The etiquette of some mainland Chinese travellers overseas has again come under fire after a family allegedly allowed their child to defecate on the seat of a Delta Airlines flight from Beijing to Detroit.
Flight attendants and fellow passengers tried to have the child moved to the aircraft toilet, but both parents and grandparents who were accompanying the child were insistent, leaving the flight attendant no choice but to drop the subject, it was reported.
The child's parents spread newspaper on the airline seat and encouraged the child to relieve himself there, according to the Daily Mail.
The resulting odour quickly filled the cabin, sending disgusted passengers into a fury.
Chinese social network Weibo lit up after hearing the story, and condemned the family for 'disgracing their nation'.
It's not the first time an incident like this has occurred; earlier this year a child was photographed passing motion on a domestic flight in China, and another was allowed to defecate in a train carriage in Hong Kong.
One woman allowed her son to answer nature's call at a restaurant table in Hong Kong, in a bottle she usually carried around for such purposes.
The woman's actions outraged residents of Hong Kong, to which she responded in an online forum as 'discrimination'.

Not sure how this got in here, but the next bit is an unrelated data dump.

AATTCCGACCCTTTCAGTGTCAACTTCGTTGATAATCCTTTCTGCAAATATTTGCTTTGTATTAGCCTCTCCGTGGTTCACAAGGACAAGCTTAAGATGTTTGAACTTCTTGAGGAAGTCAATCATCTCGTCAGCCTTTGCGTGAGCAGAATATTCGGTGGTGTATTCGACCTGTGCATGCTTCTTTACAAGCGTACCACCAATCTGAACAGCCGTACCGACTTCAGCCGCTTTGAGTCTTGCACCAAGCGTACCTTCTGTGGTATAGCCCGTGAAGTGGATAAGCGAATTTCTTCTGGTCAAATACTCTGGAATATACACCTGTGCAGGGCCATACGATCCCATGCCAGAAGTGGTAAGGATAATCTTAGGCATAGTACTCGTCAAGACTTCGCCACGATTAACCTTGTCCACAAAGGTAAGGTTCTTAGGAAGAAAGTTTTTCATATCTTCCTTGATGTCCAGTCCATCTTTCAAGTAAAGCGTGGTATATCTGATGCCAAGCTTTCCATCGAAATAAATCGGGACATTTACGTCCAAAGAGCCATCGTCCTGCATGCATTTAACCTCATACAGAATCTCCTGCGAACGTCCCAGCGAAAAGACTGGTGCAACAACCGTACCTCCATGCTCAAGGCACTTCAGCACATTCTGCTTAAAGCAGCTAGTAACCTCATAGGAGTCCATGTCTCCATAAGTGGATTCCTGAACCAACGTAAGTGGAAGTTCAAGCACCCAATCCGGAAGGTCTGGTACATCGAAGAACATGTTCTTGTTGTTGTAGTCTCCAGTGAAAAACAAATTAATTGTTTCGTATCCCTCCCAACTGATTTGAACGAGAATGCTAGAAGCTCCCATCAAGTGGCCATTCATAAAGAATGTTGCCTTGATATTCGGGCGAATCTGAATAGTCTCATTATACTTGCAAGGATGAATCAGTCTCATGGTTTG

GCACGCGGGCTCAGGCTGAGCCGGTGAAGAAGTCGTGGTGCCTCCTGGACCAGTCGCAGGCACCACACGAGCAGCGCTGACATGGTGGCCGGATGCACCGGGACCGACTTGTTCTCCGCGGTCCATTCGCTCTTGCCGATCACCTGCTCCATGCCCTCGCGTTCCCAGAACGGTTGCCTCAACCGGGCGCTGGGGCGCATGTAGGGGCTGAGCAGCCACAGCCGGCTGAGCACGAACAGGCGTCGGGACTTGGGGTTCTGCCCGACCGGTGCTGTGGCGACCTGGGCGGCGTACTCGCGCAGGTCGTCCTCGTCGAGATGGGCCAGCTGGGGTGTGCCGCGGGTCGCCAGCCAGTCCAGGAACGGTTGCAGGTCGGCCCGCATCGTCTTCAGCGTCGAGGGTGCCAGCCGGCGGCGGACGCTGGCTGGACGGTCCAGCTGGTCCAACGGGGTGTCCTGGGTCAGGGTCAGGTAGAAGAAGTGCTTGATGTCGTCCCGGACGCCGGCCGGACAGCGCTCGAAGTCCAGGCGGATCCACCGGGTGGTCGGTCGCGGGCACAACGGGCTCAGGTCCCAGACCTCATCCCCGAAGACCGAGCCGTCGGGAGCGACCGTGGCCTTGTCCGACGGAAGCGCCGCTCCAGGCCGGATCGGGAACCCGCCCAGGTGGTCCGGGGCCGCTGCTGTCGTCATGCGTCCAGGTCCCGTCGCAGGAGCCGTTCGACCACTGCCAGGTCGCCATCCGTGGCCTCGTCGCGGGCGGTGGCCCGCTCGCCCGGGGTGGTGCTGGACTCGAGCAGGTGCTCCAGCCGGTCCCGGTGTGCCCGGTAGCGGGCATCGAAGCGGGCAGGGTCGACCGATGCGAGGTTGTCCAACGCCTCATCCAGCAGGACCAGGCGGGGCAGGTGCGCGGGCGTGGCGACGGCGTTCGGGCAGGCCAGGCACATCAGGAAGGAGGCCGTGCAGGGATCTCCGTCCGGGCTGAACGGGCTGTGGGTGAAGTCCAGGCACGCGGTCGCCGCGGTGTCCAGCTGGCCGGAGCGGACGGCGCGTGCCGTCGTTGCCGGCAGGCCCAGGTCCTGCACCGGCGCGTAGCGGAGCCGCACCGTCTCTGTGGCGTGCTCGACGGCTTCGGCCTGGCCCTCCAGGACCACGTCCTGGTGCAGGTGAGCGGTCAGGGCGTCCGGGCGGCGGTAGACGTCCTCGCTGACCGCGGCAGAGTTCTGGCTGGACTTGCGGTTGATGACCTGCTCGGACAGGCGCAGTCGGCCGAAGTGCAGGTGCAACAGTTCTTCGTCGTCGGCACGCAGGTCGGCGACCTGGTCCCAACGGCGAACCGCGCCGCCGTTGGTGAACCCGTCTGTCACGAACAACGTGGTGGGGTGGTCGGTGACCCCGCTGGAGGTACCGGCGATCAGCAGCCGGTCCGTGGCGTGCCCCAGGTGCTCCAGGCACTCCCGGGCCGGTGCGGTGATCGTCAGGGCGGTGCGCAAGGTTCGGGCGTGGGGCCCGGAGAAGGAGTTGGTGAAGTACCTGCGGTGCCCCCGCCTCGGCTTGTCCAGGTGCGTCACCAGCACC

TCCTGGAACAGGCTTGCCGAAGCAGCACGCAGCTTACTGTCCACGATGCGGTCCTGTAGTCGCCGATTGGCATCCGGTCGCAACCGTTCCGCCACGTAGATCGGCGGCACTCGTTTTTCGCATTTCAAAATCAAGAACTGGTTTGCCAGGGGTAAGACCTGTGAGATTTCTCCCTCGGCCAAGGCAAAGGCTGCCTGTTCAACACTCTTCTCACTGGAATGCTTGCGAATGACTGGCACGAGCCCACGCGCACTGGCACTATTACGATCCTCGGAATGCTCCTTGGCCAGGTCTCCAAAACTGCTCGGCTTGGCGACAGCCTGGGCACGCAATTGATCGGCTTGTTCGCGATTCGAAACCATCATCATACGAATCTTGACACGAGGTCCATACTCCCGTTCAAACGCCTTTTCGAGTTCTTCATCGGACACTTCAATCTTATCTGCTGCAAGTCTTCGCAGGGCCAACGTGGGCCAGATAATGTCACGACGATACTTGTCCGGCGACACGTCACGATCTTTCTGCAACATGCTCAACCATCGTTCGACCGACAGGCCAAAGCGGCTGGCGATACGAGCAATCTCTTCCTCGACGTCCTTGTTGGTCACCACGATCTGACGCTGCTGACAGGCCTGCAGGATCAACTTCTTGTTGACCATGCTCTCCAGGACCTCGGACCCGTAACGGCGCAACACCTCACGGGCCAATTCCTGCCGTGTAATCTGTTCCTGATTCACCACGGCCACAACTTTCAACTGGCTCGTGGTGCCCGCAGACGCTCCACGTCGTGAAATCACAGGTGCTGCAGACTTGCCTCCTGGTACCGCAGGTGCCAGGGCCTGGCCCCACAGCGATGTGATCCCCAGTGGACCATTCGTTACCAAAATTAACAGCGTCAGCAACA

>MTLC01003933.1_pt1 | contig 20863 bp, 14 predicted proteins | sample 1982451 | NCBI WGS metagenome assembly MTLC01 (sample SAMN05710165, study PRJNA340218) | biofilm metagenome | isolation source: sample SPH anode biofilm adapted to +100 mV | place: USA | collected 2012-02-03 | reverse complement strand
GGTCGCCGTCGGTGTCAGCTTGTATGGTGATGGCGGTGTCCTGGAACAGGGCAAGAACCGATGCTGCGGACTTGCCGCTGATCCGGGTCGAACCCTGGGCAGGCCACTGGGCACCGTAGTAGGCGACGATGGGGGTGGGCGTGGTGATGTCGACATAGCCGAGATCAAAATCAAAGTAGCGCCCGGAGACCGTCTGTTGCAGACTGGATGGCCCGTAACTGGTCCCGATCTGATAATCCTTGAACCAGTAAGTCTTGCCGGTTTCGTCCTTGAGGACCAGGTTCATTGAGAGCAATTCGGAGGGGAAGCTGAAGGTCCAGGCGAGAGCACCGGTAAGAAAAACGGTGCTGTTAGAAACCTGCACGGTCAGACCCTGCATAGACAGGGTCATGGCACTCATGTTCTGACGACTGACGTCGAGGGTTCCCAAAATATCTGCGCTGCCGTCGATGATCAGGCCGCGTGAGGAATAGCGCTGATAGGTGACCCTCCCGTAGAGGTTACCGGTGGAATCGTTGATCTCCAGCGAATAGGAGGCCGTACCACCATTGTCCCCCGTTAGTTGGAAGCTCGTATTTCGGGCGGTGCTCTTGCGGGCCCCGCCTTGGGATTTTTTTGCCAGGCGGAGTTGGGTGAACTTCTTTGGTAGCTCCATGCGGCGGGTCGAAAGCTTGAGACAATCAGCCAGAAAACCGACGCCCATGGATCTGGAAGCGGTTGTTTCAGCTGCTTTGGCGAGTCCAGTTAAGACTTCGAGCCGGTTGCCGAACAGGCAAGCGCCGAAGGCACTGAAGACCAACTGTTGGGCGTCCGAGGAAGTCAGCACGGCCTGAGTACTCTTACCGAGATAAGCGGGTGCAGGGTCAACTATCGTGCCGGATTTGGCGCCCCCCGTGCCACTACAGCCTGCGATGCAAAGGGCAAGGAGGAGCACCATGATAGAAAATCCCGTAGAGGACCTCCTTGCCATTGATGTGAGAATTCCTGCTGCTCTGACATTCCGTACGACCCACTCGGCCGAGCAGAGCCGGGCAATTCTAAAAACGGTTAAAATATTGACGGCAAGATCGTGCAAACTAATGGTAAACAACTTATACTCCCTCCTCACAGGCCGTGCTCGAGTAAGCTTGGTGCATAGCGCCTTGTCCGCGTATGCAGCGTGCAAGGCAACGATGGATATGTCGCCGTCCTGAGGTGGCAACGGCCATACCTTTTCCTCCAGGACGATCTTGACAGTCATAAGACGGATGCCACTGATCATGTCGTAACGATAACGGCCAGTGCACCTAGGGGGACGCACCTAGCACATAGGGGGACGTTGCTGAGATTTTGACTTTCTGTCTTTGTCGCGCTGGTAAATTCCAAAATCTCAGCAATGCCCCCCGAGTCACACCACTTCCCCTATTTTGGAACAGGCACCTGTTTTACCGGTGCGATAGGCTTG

Questionable etiquette from some mainland Chinese tourists has long been the cause of consternation amongst Hong Kongers, who routinely complain about the unrefined social habits of their 'nouveau-riche" mainland counterparts.
Asian media often reports on outrageous Chinese conduct overseas, which ranges from bad behaviour on planes such as refusing to switch off mobile phones, to disruptive drunken passengers.
While any nationality can behave badly overseas, it's not nearly in the numbers reported for their Chinese counterparts.
Last year, a horrified Chinese tourist discovered scribbled Chinese language graffiti on a bas-relief in a 3500-year-old temple in Luxor, Egypt reading, "Ding Jinhao was here."
The blogger who discovered the graffiti deplored the behaviour of his countrymen abroad. "I'm so embarrassed I want to hide myself," he said.
China has moved to educate its people on travel etiquette, with the National Tourism Administration issuing guidelines to the world's leading tourists urging them to refrain from littering, spitting or pushing in queues.
Hong Kong's Post magazine recently reported on school of etiquette opening in Beijing, modelled along the lines of Swiss finishing schools, that will offer "exclusive clientele lessons in being classy".